If you’re ready to take out a mortgage, you can use our ranking of the best mortgage lenders to assess your options.
How to use our Mortgage Rate Chart
Our Mortgage Rate Chart is designed to help you compare the rates offered to you by lenders to see if they are better or worse. These rates are reference rates for those with good credit and not indicative rates that lead everyone to believe they will get the lowest rate available. Of course, your personal credit profile will be a big factor in the rate you actually get from a lender, but you can shop for new purchase or refinance rates with confidence.
How to Shop for Mortgage Rates
Written by: Sarah Li Cain
There are a few things to keep in mind when shopping for mortgage rates:
- Be sure to check with national and local lenders to find the best possible rates.
- Avoid applying for mortgages in multiple places, as this could hurt your credit score. Instead, pull your credit report and get an accurate picture of your credit history that you can share with potential lenders. Ask them to provide you with the rates based on this information. This way, you preserve your credit score while getting the most accurate information for your credit profile.
- Use our rate chart to help you determine if lenders are offering you a competitive rate based on your credit profile.
What is a good mortgage rate?
A good mortgage rate will depend on the borrower. Lenders will advertise the lowest rate offered, but yours will depend on factors such as your credit history, income, other debts and down payment. For example, a good mortgage rate for someone with a low credit score tends to be higher than for someone with a higher credit score.
It’s important to understand what will affect your individual rate and to work on optimizing your finances so you can get the most competitive rate for your financial situation.
How do I qualify for better mortgage rates?
Qualifying for better mortgage rates can help you save tens of thousands of dollars over the life of the loan. Here are some ways to ensure you find the most competitive rate possible:
- Increase your credit score: A borrower’s credit score is an important factor in determining mortgage rates. The higher the credit score, the more likely the borrower is to get a lower rate. It’s a good idea to review your credit score to see how you can improve it, whether that’s making payments on time or disputing errors on your credit report.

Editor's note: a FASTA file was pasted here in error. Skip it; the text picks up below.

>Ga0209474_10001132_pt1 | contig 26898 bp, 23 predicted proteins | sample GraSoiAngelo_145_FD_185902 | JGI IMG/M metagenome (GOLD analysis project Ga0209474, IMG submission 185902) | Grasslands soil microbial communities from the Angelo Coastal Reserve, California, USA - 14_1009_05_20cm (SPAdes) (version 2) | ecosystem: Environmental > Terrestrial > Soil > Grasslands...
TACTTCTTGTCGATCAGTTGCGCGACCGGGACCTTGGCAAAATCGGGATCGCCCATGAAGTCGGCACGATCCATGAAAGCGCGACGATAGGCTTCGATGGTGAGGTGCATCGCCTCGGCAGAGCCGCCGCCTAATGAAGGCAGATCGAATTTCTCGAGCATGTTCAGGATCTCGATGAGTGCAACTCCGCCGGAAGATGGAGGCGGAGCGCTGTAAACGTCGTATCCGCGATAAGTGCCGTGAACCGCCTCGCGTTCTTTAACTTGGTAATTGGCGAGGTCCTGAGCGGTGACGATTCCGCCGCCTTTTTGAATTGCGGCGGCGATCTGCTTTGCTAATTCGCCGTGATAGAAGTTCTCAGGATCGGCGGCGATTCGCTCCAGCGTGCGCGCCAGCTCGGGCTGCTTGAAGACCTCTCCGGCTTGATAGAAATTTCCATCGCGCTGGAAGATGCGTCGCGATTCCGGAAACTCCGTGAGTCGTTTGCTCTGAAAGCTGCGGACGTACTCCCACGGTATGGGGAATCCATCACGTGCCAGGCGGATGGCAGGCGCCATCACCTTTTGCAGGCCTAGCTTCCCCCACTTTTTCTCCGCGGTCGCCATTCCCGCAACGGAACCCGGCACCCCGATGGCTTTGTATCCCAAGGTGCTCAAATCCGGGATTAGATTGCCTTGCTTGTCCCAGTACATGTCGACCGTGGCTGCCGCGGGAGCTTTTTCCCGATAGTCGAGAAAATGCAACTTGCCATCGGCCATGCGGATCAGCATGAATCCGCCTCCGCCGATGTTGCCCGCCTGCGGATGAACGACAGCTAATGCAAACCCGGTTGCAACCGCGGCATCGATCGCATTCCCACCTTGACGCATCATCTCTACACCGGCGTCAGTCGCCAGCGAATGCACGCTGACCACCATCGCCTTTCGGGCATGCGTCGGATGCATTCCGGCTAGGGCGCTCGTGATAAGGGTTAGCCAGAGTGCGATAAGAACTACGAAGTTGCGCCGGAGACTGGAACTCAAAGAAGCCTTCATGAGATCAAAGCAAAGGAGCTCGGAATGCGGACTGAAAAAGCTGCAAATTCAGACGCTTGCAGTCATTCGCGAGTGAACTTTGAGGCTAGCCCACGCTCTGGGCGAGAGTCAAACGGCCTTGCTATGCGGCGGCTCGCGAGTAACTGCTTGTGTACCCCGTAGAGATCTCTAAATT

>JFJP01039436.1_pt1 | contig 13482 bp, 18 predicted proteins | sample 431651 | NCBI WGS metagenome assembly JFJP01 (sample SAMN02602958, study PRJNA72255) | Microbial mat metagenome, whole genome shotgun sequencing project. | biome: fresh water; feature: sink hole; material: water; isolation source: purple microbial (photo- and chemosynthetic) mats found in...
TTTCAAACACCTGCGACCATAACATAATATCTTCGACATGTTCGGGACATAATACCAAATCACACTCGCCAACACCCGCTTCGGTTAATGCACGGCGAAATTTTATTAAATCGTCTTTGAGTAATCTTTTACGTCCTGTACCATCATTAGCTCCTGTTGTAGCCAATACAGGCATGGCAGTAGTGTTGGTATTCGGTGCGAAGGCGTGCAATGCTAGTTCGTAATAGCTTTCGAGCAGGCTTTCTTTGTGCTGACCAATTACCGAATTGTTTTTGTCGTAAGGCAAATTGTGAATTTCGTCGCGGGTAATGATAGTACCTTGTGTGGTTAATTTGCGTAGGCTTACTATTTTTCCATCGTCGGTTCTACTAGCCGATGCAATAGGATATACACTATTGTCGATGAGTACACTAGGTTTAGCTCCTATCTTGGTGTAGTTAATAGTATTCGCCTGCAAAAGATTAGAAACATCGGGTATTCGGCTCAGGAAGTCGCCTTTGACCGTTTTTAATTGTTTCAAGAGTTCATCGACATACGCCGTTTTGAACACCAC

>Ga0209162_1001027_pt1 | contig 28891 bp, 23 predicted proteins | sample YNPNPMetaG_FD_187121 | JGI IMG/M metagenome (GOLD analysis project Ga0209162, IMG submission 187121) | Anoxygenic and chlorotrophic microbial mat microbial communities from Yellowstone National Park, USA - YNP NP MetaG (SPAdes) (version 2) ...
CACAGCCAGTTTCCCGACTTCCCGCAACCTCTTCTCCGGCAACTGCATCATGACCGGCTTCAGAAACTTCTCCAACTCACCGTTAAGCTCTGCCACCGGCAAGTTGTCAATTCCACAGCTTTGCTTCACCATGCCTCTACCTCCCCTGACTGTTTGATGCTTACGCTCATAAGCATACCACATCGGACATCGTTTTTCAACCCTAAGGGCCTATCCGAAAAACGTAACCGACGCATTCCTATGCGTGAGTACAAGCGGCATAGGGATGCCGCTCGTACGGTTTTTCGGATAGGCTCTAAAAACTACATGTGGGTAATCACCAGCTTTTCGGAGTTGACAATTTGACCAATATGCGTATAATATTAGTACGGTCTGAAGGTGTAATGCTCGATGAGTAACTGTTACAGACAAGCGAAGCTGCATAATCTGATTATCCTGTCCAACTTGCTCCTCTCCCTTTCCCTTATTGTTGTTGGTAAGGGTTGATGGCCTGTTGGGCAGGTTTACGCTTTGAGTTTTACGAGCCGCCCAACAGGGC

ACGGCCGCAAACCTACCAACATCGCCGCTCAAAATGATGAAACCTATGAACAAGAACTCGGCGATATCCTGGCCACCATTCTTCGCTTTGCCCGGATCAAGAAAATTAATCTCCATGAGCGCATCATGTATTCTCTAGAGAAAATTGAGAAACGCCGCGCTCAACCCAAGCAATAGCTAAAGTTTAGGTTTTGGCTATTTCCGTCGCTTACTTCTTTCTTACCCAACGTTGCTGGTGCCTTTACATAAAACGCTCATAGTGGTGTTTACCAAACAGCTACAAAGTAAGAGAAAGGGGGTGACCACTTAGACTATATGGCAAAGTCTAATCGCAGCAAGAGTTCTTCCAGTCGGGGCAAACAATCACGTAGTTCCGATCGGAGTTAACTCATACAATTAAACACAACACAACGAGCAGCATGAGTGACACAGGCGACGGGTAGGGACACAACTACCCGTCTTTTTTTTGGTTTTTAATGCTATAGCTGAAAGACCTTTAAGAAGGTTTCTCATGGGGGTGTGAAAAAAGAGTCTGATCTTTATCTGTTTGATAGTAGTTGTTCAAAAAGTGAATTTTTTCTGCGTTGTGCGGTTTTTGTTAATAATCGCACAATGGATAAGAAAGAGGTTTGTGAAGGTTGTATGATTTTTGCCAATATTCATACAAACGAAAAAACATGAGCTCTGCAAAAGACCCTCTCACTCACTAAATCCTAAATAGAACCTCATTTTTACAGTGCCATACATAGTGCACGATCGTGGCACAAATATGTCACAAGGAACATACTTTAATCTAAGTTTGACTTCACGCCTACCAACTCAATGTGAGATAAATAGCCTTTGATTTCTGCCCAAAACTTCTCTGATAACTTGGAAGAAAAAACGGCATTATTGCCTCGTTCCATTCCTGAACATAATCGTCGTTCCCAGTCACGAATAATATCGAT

- Increase your down payment: Most lenders offer lower mortgage rates for those with a larger down payment. This will depend on the type of mortgage you apply for, but sometimes putting down at least 20% could get you better rates.
- Reduce your debt ratio: Also called DTI, your debt-to-income ratio looks at your total monthly debt and divides it by your gross income. Usually, lenders do not want a DTI of 43% or higher, as this may indicate that you may have difficulty meeting your monthly obligations as a borrower. The lower your DTI, the less risky you will appear to the lender, resulting in a lower interest rate.
What size mortgage can I afford?
In general, owners can afford a mortgage it’s two to two and a half times their annual gross income. For example, if you earn $80,000 a year, you can afford a mortgage of $160,000 to $200,000. Keep in mind that this is a general guideline and you should consider other factors to determine how much you can afford, such as your lifestyle.
First, your lender will determine what they think you can afford based on your income, debts, assets, and liabilities. However, you need to figure out how much you’re willing to spend, your current expenses – most experts recommend do not spend more than 28% of your gross income on housing costs. Lenders will also look at your DTI, meaning the higher your DTI, the less you can afford a larger mortgage.
Don’t forget to include other costs besides your mortgage, which includes applicable HOA fees, home insurance, property taxes, and home maintenance costs. Using a mortgage calculator can be useful in this situation to help you determine how comfortably you can afford a mortgage payment.
What is a mortgage rate?